I pretty much haven’t met a holiday that I didn’t like, but Thanksgiving is kind of special. It’s relatively low-key, and the notion of taking some time to really appreciate what we have – and to give thanks for it – is a winning notion. Each day most of us relentlessly multitask in order to wring the most benefit out of every possible millisecond. Some of us juggle work that needs to be reviewed and graded, attend to student needs, coach sports teams, and oversee a host of other activities. Many of us live from deadline to deadline (and paycheck to paycheck) and generally run on all cylinders from dawn to late night. It’s hard – modern life is hardly the days of leisure predicted by 19th century futurists. Yet despite the stress and the constant need to always be “on”, available, and present, most of us have much to be thankful for.
Yesterday in the classroom, the teacher asked her students to write down what they were thankful for. There were some of the predictable third grade answers, such as “candy,” and “my Xbox,” but some were quietly profound. “I’m thankful for my granpa’s keemotherpy” was one. Another student wrote that she was thankful for her family – not an uncommon entry in the class, except that her father had recently rejoined his family after several tours of duty in Iraq and Afghanistan. This is the perfect time of the year to perhaps ask your students what they are thankful for. What are you grateful for?
In addition to lessons that ask students to consider the concept of gratitude, many schools also focus on traditional Thanksgiving themes, such as the Pilgrims, Wampanoags, the Mayflower, and so forth. The Gateway has a rich collection of lessons and activities that can be used in the week leading up to Thanksgiving; three lessons are highlighted below. The resources that I’ve featured this week ask students to think about Thanksgiving in different ways and perhaps from a different perspective than they have previously – a good pre-holiday exercise in critical thinking skills! As always, I’ll be featuring a multitude of lessons, activities, and other K-12 resources from The Gateway and other entities on our Facebook and Twitter pages. Please take a look.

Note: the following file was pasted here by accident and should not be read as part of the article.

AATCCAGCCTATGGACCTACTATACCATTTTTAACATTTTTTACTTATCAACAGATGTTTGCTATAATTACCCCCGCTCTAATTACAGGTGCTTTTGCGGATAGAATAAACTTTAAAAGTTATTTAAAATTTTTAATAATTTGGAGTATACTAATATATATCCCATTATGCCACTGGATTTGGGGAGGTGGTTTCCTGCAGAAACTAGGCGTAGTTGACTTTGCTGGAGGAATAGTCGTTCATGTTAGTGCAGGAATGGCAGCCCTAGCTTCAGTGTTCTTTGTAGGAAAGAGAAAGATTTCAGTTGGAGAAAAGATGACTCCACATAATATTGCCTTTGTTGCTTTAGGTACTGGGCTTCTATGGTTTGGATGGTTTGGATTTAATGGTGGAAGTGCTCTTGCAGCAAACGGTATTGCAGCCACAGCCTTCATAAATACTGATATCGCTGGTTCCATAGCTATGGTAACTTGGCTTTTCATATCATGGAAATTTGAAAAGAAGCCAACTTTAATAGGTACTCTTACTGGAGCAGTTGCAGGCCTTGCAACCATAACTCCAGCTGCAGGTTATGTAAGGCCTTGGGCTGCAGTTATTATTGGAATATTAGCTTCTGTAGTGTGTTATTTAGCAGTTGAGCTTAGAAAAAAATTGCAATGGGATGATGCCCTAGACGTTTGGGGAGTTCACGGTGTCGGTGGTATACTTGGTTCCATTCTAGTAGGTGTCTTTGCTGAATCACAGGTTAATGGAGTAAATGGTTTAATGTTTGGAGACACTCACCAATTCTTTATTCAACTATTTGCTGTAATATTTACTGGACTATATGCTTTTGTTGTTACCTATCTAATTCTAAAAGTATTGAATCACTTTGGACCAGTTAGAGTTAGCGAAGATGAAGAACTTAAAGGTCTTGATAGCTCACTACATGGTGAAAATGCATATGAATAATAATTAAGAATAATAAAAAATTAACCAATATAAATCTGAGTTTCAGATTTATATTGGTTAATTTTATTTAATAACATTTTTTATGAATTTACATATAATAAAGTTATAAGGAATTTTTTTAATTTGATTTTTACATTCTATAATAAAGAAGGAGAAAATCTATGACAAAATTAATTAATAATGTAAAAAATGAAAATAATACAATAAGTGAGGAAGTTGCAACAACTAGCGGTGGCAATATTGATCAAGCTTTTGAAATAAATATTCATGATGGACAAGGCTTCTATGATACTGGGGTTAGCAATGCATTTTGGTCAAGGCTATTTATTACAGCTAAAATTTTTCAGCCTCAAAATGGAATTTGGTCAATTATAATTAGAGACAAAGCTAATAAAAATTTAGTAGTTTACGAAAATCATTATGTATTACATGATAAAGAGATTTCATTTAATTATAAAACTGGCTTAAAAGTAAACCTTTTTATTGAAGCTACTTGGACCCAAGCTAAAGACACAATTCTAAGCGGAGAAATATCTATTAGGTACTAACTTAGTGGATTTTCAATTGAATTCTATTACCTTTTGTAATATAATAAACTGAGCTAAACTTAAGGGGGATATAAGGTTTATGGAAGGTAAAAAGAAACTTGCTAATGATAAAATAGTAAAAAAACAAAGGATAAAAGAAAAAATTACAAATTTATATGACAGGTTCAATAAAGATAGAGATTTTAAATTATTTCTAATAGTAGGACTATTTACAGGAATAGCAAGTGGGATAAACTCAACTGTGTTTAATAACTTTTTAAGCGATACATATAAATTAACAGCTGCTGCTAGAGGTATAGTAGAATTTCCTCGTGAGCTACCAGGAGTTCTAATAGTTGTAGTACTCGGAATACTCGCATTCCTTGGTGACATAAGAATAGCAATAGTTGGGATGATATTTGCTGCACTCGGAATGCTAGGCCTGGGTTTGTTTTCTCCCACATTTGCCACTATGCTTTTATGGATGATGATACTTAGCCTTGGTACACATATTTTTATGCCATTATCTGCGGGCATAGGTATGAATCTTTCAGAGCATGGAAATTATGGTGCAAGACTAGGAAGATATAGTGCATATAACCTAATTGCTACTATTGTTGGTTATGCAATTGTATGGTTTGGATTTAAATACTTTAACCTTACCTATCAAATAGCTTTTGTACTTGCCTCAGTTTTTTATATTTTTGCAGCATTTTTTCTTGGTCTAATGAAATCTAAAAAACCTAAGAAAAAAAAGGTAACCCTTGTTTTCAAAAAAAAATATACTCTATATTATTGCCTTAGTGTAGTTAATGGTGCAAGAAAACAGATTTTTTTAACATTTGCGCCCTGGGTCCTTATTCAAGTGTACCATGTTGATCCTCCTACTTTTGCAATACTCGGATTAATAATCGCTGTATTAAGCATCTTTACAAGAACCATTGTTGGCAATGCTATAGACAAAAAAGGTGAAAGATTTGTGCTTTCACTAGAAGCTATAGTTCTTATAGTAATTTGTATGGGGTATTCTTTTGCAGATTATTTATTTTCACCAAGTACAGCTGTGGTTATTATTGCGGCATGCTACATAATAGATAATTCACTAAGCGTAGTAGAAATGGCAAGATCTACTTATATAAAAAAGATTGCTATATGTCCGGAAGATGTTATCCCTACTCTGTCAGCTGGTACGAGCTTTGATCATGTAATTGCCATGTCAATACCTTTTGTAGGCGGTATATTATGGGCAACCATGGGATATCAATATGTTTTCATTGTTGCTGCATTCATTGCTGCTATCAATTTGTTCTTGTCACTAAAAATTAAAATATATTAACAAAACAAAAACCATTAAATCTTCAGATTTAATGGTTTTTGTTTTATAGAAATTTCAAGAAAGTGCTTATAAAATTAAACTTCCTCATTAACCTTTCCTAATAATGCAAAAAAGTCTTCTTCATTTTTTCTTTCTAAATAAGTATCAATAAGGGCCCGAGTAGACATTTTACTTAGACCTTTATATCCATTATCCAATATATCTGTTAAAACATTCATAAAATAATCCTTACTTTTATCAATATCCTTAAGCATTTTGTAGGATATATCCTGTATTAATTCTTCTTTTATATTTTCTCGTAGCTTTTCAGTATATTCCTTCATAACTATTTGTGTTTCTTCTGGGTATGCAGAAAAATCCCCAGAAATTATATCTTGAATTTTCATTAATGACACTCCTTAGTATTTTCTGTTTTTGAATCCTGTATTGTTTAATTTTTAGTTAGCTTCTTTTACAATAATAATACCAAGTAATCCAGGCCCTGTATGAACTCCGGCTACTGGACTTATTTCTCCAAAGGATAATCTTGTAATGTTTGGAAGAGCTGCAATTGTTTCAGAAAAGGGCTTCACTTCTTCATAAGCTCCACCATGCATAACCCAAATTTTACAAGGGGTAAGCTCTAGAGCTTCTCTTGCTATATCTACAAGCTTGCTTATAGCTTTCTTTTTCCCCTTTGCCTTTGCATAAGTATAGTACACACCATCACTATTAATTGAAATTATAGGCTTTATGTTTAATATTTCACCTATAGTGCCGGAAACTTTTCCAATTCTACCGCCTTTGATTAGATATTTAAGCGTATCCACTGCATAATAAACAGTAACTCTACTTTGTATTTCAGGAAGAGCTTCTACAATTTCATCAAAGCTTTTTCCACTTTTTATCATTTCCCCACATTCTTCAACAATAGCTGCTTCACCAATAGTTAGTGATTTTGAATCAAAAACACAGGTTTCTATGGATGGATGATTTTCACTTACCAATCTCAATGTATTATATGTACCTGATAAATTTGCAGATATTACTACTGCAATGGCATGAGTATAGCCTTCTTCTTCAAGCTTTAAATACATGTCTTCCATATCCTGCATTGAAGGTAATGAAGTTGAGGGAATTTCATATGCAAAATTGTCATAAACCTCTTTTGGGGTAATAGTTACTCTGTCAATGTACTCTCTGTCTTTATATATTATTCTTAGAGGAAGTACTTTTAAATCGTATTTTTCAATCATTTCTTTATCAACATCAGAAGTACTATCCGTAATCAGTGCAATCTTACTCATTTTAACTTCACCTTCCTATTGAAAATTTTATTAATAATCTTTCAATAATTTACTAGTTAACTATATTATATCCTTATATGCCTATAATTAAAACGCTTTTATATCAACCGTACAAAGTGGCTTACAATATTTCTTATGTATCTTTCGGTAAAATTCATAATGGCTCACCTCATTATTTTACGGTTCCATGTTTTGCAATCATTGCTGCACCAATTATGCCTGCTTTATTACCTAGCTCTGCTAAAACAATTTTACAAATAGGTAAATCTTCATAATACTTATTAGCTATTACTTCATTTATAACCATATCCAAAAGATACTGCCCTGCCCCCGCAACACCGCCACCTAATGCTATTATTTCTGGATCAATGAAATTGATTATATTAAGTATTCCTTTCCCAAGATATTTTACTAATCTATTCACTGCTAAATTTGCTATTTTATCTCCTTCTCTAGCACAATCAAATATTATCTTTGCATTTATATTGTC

Happy Thanksgiving to all!
Become a Thanksgiving Historian
Subjects: US History, Technology, Research skills
Students may be surprised to find out that some ideas they have about the history of Thanksgiving are actually myths. In this lesson, students become true "Thanksgiving historians" by completing a Venn diagram about the Wampanoag people and the Pilgrims with information acquired through Internet searches. This is a great lesson to help students develop online research skills, as well as separate historical fact from fiction. This resource is a product of the Alabama Learning Exchange (ALEX), an award-winning education portal that provides best practices, lesson plans, and educational podcasts. This lesson is aligned to Alabama Content Standards.
Thanksgiving: A Turkey’s Point of View
Things may not always be as they first appear! The purpose of this lesson is to expose students to several stories from different perspectives. They will compare and contrast different points of view on the same topic, and write a story from a character's point of view. This lesson by Laura Beeler is part of HotChalk Learning, a portal that provides an online learning management system and lesson plans to educators.
Subjects: English, US History
Much of the Thanksgiving story focuses on a peaceful, cross-cultural exchange between the "Pilgrims and Indians." While it's true that the Wampanoag and the Planters shared in a harvest celebration, within fifty years, the Wampanoag would no longer be a free people. In this activity, students will review two written works by Native American authors. They will examine how diverse groups can perceive shared experiences differently, and review commentary from indigenous writers about Thanksgiving. This lesson is a product of Teaching Tolerance, a division of the Southern Poverty Law Center. Teaching Tolerance is dedicated to reducing prejudice, improving inter-group relations, and supporting equitable school experiences for students. They also provide free educational materials to teachers and other school practitioners in the U.S. and abroad.
~Joann's Picks - 11/19/2010~